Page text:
Frequently Asked Questions

Guidelines for Citing BEA Information | ID: 1000 | Created: Jul-29-2011

How accurate and reliable are BEA’s early GDP estimates and revisions, and how have the revisions to GDP over time affected the picture of GDP growth?

For policymakers and businesses to better understand the economy and to formulate appropriate policies, up-to-date and accurate estimates of gross domestic product (GDP) and other important measures, such as the personal saving rate, are essential. BEA’s estimate release and revision schedule is designed to provide the most timely estimates possible while taking advantage of progressively more complete and more accurate source data as they become available from the Census Bureau, the Bureau of Labor Statistics, and other sources.

An overview of BEA’s revision processes and the source data are described in “Taking the Pulse of Economy: Measuring GDP,” by J. Steven Landefeld, Eugene P. Seskin, and Barbara M. Fraumeni in the Spring 2008 issue of the Journal of Economic Perspectives. The methodologies underlying the national accounts are described in detail in Concepts and Methods of the U.S. National Income and Product Accounts on the BEA Web site.

Periodically, BEA conducts studies to assess the accuracy of GDP—where accuracy is assessed by examining whether the successive vintages of the estimates present a consistent, general picture of the economy. While there is always a trade-off between timeliness and accuracy, these studies show that the early GDP estimates have struck an appropriate balance between the two, and early vintages of GDP present a useful picture of economic activity. They consistently indicate whether growth is positive or negative, whether growth is accelerating or decelerating, whether growth is high or low relative to the trend, and where the economy is in relation to the business cycle. Further, the magnitude of the revisions to the early estimates tends to be small.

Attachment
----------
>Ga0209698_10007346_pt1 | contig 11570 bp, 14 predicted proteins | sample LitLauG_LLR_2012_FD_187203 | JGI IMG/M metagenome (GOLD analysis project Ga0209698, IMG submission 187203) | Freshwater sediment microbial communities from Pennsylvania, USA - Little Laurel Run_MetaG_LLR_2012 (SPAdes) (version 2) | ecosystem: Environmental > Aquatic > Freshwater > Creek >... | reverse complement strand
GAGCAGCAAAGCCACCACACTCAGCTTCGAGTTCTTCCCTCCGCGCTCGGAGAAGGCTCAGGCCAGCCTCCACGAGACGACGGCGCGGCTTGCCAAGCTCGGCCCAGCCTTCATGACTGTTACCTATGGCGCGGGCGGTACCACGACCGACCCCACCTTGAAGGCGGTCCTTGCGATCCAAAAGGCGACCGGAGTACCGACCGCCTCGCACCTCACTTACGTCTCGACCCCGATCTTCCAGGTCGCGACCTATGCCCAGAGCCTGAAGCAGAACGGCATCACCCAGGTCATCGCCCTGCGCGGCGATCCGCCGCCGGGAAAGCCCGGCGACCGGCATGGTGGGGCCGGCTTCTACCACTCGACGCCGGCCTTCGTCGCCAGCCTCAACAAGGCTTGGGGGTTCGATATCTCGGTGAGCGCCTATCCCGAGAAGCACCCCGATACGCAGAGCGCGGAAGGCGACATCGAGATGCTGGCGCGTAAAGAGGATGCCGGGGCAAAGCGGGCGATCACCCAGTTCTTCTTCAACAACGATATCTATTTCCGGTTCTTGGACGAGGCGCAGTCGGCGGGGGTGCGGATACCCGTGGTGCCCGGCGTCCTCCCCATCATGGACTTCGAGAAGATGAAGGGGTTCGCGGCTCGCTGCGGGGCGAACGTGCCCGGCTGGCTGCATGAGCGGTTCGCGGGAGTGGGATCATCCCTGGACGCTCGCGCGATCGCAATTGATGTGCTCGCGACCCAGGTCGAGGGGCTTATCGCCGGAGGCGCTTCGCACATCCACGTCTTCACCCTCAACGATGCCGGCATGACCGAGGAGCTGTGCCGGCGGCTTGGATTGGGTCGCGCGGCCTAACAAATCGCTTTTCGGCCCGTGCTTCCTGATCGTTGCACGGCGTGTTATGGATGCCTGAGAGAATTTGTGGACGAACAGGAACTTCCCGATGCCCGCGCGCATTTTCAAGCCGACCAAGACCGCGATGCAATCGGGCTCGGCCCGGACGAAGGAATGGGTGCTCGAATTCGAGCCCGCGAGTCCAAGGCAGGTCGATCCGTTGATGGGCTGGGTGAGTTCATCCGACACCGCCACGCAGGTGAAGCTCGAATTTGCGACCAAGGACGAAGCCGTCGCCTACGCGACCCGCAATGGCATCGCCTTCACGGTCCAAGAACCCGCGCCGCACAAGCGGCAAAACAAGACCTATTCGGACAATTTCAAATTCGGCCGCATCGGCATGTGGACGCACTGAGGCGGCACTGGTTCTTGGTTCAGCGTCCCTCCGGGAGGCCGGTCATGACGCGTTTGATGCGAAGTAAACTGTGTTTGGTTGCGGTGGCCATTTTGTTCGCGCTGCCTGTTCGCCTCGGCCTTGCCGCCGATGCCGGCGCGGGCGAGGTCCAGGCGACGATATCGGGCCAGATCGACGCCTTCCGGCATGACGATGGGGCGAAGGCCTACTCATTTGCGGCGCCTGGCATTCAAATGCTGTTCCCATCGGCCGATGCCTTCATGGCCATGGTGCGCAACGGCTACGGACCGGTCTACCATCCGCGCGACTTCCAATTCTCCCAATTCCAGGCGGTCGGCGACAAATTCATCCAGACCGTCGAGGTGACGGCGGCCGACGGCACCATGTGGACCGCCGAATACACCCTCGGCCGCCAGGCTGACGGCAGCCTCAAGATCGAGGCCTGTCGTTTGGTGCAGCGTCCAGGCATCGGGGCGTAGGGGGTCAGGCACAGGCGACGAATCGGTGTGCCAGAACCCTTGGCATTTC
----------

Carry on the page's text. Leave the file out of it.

A recent study published in the August 2014 Survey of Current Business found that the revisions to GDP over time do not significantly affect the picture of GDP growth.


  • Revisions to long-term growth rates are small, averaging less than 0.1 percentage point for average growth rates over the 1993–2012 period.
  • There are no substantial revisions—as measured by the shares of GDP or GDI—to key measures, such as investment and government expenditures or the national saving rate.
  • The revisions to the contributions of key components of GDP growth are small and do not substantially change the ordinal rankings of the components’ contributions to growth over expansions and contractions.
  • The overall pattern of change in GDP over business cycles is little changed by the revisions (see charts 1 and 2 below).


The following charts are based on GDP data that were published as part of 2013 comprehensive revision of the national economic accounts on July 31, 2013.

More information on the annual and comprehensive revisions of the national income and product accounts is available at


Image of charts.

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